Researchers in Virginia
Led by Javad Nazarian, the group of researchers will delve into researching how to use focused ultrasound. Vano SHLAMOV/AFP News

Virginia Tech researchers from the Fralin Biomedical Research Institute at VTC have formed a team with investigators from a Children's National Hospital to strategise treatment for deadly brain tumours using ultrahigh frequency sound waves.

An emerging technology called focused ultrasound is being utilised to fight diffuse midline glioma (DMG), one of the most lethal childhood brain cancers with a nearly 100 per cent rate of mortality within five years of diagnosis.

Led by Javad Nazarian, a principal investigator with Children's National Hospital, the group will delve into researching how to use focused ultrasound to create temporary gateways through the body's protective blood-brain barrier, in order to be able to deliver cancer medicine.

Nazarian is joined by Virginia Tech Cancer Research Alliance investigators Eli Vlaisavljevich and Jennifer Munson. Vlaisavljevich is a designer and developer of focused ultrasound technology while Munson creates 3D models to study brain tumours. Both bring expertise in focused ultrasound instrumentation and tissue engineering to the multi-institutional team.

The team is also backed up by Columbia University's Cheng-Chia Wu, the principal investigator for the world's first clinical trial using focused ultrasound in children with relapsed DMG. Wu's excellent knowledge in combining focused ultrasound with radiation and immunotherapy, for both paediatric and adult brain tumours, will be of great help to the already well-rounded team.

Nazarian stated his belief in his team by saying: "Bringing this expertise together will advance this promising platform for the treatment of paediatric brain tumours. Individually, we progress slowly or we may fail. Together, we will be able to better understand how to treat these tumours and accelerate their delivery to the clinic."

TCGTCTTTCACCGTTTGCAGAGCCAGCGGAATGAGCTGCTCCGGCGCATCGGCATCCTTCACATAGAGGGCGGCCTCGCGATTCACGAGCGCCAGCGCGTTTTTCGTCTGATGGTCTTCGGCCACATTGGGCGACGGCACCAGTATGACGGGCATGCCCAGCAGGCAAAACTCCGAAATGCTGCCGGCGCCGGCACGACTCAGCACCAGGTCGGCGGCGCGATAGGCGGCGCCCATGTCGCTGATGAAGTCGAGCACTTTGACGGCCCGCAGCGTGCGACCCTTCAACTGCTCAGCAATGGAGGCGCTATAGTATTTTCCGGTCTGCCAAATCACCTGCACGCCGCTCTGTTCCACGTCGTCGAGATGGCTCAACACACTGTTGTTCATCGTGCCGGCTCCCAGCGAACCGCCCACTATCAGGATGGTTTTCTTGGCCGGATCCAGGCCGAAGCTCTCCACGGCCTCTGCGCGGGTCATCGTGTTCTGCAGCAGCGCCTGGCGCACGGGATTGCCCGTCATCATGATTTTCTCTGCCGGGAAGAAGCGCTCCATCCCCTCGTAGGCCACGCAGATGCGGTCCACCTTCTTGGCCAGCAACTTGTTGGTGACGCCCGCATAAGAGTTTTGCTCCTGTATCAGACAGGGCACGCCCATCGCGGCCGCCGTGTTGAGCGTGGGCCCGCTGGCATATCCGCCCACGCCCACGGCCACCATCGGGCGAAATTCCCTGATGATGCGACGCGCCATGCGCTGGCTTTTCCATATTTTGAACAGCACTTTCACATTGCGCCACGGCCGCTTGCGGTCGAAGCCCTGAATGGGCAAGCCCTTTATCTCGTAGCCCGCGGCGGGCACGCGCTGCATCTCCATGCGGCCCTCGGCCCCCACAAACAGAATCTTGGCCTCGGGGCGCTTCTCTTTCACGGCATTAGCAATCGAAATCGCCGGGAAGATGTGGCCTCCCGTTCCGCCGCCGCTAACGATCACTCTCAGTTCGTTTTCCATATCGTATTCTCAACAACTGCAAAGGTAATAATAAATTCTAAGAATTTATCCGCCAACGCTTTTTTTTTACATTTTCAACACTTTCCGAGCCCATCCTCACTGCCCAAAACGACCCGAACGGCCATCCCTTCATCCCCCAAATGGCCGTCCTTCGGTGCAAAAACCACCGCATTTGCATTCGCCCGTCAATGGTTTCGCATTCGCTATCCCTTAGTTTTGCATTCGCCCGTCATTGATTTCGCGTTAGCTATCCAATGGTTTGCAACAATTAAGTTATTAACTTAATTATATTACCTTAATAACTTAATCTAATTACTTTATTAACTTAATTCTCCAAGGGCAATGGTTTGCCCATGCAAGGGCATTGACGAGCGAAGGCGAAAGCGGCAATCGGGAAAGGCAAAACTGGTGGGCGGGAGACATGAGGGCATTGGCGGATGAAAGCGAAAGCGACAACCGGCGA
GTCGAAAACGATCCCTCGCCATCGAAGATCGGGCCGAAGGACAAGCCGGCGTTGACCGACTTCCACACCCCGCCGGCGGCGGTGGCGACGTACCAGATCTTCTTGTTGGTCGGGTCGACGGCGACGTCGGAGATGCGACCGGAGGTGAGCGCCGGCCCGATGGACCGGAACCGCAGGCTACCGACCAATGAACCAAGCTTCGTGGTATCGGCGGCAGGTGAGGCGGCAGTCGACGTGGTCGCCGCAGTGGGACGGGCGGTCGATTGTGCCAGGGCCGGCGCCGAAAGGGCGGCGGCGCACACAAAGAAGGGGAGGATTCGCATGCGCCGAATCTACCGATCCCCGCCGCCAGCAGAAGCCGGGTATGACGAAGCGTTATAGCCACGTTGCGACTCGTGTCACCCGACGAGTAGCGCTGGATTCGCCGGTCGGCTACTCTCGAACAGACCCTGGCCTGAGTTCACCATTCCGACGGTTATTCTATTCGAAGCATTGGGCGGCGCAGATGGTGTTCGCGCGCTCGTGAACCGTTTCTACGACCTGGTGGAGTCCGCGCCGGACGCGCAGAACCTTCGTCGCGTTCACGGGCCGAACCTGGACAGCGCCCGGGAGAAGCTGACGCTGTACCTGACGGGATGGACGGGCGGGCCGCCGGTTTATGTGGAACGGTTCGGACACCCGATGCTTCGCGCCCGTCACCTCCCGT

DMGs are primary central nervous system (CNS) tumours and usually begin in the brain or spinal cord. This dangerous rare sub-type of glial tumours can quickly spread to other areas of the CNS. "The tumour can invade nearby tissue and extend beyond what can be seen on MRI or by the surgeon during surgery," the National Cancer Institute warned. As of today, the cause of this lethal sickness is not known.

To find out more about these tumours, Munson's lab will develop 3D cell culture models that will include DMG tumour cells from patients of Children's National. The 3D tissue-engineered model of the tumour microenvironment can reveal why these tumours return, as well as which treatments will be most effective against them.

"Our goal is ultimately to develop a personalised medicine approach in which we can take a patient's tumour, build a model of that tumour in a dish, test drugs on it, and tell a clinician which therapy will work best to treat it," Munson stated.

Vlaisavljevich will design focused ultrasound instrumentation to work in cell cultures as well as living systems. His lab at VirginiaTech is currently exploring a technology called histotripsy. This could have the ability to destroy targeted tumours through the bubbles it will generate in the body's tissue.

"The problem is delivery — actually getting the drug to the target. That's difficult in the brain," Vlaisavljevich mentioned. He further added: "One of the promising benefits we've seen is focused ultrasound can be used in combination with microbubbles to open the blood-brain barrier and allow drug delivery into tumours that are normally hard to reach for any type of therapeutic approach."

The study will take place at Virginia Tech labs on the Blacksburg campus and at the Fralin Biomedical Research Institute in Roanoke, with ongoing research for the project underway at the Children's National Research & Innovation Campus in Washington, D.C.

Another sub-type of this "deadly killer" recently took another victim. Andy Rourke, the renowned British bassist and former bandmate of the beloved indie band "The Smiths", was defeated by pancreatic cancer at the age of 59 on May 19 of this year.